Our Ultimate Guide To Making Your Beeswax Scented Candle
If you are looking to get creative at home and love candles, why not try making your all-natural scented candle at home with some beeswax.
To make beeswax candles at home all you will need is a beeswax coconut oil mix, a double boiler, some jars and essential oils to make the scented candle.
We’ve made an informative step by step guide below which will take you through the benefits of making beeswax candles, which scents you should use and two easy methods to make your candle.
Why Choose Beeswax Candles?
You can make all kinds of candles at home, from paraffin candles to soy candles, but beeswax candles are one of the healthiest and most natural options.
We’ve listed a few benefits to making beeswax candles down below.
- They have fewer chemical compounds – Pure beeswax candles have no chemical compounds, unlike paraffin common candle types.
- More environmentally friendly – These candles are all naturally made and entirely non-toxic, handmade beeswax candle types are even more impressive as you can choose natural fragrances.
- Better burn time – Beeswax candles have a much better burn time than paraffin candles they can burn 3-4 hours long which is why they are often more expensive.
- Hypoallergenic – For people who have allergies, beeswax candles are your best bet over paraffin candles as they are natural and do not produce allergic reactions in people like paraffin wax does with the chemicals.
Which Scents Should I Use In My Beeswax Candles?
If you are wondering which scent to use in your homemade beeswax candles we suggest choosing aromatherapy scents that do not have undesired chemicals inside, fragrance oils will often be made with synthetic materials as they used to make in previous centuries. Read our article about the history of candles, especially beeswax candles.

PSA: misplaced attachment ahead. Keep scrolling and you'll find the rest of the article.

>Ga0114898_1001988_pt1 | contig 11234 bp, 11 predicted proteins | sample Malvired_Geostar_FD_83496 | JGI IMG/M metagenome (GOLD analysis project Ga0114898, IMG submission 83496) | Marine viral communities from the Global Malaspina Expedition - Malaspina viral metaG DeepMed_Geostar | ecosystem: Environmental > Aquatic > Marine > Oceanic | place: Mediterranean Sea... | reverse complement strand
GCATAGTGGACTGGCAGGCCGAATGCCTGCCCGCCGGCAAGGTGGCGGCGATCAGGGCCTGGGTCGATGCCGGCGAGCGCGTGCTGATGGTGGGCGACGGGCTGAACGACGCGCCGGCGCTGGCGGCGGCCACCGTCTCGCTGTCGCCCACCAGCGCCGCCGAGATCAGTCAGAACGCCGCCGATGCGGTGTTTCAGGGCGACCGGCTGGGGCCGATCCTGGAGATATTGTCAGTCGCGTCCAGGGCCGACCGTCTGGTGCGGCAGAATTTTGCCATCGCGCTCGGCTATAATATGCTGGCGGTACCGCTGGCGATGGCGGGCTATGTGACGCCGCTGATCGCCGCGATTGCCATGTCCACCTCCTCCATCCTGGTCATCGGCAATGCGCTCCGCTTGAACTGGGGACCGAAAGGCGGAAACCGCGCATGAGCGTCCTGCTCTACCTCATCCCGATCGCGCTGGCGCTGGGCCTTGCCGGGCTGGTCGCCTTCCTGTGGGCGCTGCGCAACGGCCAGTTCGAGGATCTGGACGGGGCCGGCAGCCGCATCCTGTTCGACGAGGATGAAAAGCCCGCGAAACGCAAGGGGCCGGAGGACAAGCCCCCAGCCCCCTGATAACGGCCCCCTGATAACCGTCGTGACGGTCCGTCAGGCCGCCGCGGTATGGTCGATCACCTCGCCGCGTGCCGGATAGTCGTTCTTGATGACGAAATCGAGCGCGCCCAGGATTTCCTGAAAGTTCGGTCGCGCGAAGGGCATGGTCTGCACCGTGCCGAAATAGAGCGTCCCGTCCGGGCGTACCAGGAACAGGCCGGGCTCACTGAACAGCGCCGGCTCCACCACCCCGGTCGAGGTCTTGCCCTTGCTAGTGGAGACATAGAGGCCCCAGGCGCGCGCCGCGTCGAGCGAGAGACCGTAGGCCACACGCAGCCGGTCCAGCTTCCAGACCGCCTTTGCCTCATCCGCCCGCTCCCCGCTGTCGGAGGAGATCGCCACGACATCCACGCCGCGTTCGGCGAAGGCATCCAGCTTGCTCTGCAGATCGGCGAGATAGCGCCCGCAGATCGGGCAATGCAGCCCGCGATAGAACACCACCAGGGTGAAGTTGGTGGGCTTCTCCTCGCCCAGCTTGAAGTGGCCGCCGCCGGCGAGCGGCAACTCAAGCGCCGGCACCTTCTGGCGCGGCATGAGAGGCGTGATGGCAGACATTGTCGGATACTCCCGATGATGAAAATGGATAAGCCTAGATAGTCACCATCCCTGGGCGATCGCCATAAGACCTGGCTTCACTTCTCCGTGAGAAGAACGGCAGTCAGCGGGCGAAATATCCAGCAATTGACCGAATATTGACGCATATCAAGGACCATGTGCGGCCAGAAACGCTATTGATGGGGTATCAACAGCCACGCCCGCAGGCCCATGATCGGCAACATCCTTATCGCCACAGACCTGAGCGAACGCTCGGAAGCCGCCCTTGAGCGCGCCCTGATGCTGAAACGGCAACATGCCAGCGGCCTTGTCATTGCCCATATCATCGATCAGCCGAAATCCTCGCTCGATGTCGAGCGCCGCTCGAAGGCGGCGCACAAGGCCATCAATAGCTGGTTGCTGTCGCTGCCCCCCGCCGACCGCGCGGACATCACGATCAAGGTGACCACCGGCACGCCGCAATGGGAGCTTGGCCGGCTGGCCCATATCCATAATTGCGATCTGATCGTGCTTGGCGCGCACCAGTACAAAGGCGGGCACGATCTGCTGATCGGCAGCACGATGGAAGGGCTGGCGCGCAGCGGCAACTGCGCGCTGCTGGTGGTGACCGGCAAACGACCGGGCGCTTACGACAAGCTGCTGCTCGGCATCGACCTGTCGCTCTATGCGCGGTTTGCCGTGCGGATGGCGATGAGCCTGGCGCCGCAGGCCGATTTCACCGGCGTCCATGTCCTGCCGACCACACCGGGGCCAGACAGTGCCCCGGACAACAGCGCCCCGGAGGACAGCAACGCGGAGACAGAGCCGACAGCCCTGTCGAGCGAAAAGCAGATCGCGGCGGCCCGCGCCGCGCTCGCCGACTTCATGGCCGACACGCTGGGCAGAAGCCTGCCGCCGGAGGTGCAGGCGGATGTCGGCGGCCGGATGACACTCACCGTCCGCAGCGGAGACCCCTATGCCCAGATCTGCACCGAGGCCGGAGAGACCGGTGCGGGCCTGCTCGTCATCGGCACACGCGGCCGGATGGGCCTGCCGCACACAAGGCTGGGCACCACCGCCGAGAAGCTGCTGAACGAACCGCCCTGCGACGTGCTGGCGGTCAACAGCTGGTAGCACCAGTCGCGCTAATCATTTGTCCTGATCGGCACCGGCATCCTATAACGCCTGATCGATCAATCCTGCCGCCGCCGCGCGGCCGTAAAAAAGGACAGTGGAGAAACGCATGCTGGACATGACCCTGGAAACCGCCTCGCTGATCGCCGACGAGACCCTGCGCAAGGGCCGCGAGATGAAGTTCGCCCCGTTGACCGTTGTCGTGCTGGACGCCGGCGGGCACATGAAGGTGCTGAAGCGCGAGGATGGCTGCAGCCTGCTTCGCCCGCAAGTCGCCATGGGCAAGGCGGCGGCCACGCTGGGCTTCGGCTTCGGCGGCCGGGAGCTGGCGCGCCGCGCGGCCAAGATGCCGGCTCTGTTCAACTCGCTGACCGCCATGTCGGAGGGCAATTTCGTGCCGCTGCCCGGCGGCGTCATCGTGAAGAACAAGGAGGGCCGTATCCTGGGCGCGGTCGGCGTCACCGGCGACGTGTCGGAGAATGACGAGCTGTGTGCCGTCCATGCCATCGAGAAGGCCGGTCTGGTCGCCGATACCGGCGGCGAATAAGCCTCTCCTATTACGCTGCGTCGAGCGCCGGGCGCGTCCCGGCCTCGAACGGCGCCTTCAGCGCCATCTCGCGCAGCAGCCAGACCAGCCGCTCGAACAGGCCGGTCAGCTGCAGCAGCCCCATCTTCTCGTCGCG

We’ve listed a few of the best scents to use in your beeswax candles below.
Our Guide To Making Your Scented Beeswax Candles
If you’ve made attempts at candle making before and found it difficult, you’ll be happy to know we have two very simple methods to make your beeswax candles down below.
One of our methods uses a cinnamon recipe while the other one uses the double boiler method.
The Double Boiler Method
- A cup of beeswax.
- 1/4 cup of coconut oil.
- Wick stickers and wicks.
- Two teaspoons of fragrance.
- Bring a large pot of water to a rolling boil then place your candle jars with the beeswax and coconut oil inside to melt the wax.
- Grab your other wax container jars and place your wick stickers inside, this will help to keep the wax centre when you pour your melted wax inside.
- Add your chosen fragrance into the wax candles then pour inside the jars and allow them to harden for at least 12 hours.
- Trim around 2 inches of wick when the candle has been set and burn it for two hours, to begin with.
Cinnamon Beeswax Candle Recipe
- One and a half cups of beeswax pellets.
- Half a cup of coconut oil.
- 30 drops of cinnamon oil and 15 of clove.
- 20 drops of orange essential oil.